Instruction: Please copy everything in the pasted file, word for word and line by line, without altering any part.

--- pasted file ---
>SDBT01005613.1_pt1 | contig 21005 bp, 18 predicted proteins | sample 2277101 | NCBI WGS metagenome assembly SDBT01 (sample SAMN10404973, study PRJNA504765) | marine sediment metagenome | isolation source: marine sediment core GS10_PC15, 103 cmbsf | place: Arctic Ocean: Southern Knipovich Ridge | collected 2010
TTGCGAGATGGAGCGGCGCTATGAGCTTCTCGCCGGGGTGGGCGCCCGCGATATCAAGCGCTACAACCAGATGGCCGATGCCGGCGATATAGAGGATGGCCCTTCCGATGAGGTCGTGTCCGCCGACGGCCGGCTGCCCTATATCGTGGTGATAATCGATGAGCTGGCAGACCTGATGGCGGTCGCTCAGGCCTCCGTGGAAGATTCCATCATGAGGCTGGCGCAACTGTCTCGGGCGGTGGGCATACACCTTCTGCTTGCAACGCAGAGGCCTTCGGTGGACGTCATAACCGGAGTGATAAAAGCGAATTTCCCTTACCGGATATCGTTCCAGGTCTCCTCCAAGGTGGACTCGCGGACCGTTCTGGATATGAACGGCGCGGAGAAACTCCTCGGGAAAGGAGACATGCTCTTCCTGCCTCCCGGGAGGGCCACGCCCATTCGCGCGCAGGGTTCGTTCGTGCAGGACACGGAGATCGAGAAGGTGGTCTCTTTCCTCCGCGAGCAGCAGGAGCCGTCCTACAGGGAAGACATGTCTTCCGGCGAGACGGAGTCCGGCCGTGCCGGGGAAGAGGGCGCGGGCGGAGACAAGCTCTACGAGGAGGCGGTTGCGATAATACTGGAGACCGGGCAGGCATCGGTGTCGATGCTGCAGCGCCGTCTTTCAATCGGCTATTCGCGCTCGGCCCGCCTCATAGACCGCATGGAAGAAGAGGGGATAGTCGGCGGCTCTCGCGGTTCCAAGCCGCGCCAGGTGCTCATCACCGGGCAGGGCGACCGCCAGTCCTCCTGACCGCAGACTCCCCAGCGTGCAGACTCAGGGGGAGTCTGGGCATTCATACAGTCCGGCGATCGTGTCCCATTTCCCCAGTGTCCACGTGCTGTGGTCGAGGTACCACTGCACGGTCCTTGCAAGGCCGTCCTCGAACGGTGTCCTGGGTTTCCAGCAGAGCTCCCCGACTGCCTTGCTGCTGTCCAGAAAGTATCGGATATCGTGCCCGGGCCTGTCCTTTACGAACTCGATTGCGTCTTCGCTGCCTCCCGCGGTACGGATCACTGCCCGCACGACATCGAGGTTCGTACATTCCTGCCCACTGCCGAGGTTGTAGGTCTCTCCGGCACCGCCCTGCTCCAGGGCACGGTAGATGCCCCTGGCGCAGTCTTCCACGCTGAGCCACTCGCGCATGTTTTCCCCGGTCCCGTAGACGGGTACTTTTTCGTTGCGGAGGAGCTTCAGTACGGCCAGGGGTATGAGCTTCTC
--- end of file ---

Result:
>SDBT01005613.1_pt1 | contig 21005 bp, 18 predicted proteins | sample 2277101 | NCBI WGS metagenome assembly SDBT01 (sample SAMN10404973, study PRJNA504765) | marine sediment metagenome | isolation source: marine sediment core GS10_PC15, 103 cmbsf | place: Arctic Ocean: Southern Knipovich Ridge | collected 2010
TTGCGAGATGGAGCGGCGCTATGAGCTTCTCGCCGGGGTGGGCGCCCGCGATATCAAGCGCTACAACCAGATGGCCGATGCCGGCGATATAGAGGATGGCCCTTCCGATGAGGTCGTGTCCGCCGACGGCCGGCTGCCCTATATCGTGGTGATAATCGATGAGCTGGCAGACCTGATGGCGGTCGCTCAGGCCTCCGTGGAAGATTCCATCATGAGGCTGGCGCAACTGTCTCGGGCGGTGGGCATACACCTTCTGCTTGCAACGCAGAGGCCTTCGGTGGACGTCATAACCGGAGTGATAAAAGCGAATTTCCCTTACCGGATATCGTTCCAGGTCTCCTCCAAGGTGGACTCGCGGACCGTTCTGGATATGAACGGCGCGGAGAAACTCCTCGGGAAAGGAGACATGCTCTTCCTGCCTCCCGGGAGGGCCACGCCCATTCGCGCGCAGGGTTCGTTCGTGCAGGACACGGAGATCGAGAAGGTGGTCTCTTTCCTCCGCGAGCAGCAGGAGCCGTCCTACAGGGAAGACATGTCTTCCGGCGAGACGGAGTCCGGCCGTGCCGGGGAAGAGGGCGCGGGCGGAGACAAGCTCTACGAGGAGGCGGTTGCGATAATACTGGAGACCGGGCAGGCATCGGTGTCGATGCTGCAGCGCCGTCTTTCAATCGGCTATTCGCGCTCGGCCCGCCTCATAGACCGCATGGAAGAAGAGGGGATAGTCGGCGGCTCTCGCGGTTCCAAGCCGCGCCAGGTGCTCATCACCGGGCAGGGCGACCGCCAGTCCTCCTGACCGCAGACTCCCCAGCGTGCAGACTCAGGGGGAGTCTGGGCATTCATACAGTCCGGCGATCGTGTCCCATTTCCCCAGTGTCCACGTGCTGTGGTCGAGGTACCACTGCACGGTCCTTGCAAGGCCGTCCTCGAACGGTGTCCTGGGTTTCCAGCAGAGCTCCCCGACTGCCTTGCTGCTGTCCAGAAAGTATCGGATATCGTGCCCGGGCCTGTCCTTTACGAACTCGATTGCGTCTTCGCTGCCTCCCGCGGTACGGATCACTGCCCGCACGACATCGAGGTTCGTACATTCCTGCCCACTGCCGAGGTTGTAGGTCTCTCCGGCACCGCCCTGCTCCAGGGCACGGTAGATGCCCCTGGCGCAGTCTTCCACGCTGAGCCACTCGCGCATGTTTTCCCCGGTCCCGTAGACGGGTACTTTTTCGTTGCGGAGGAGCTTCAGTACGGCCAGGGGTATGAGCTTCTC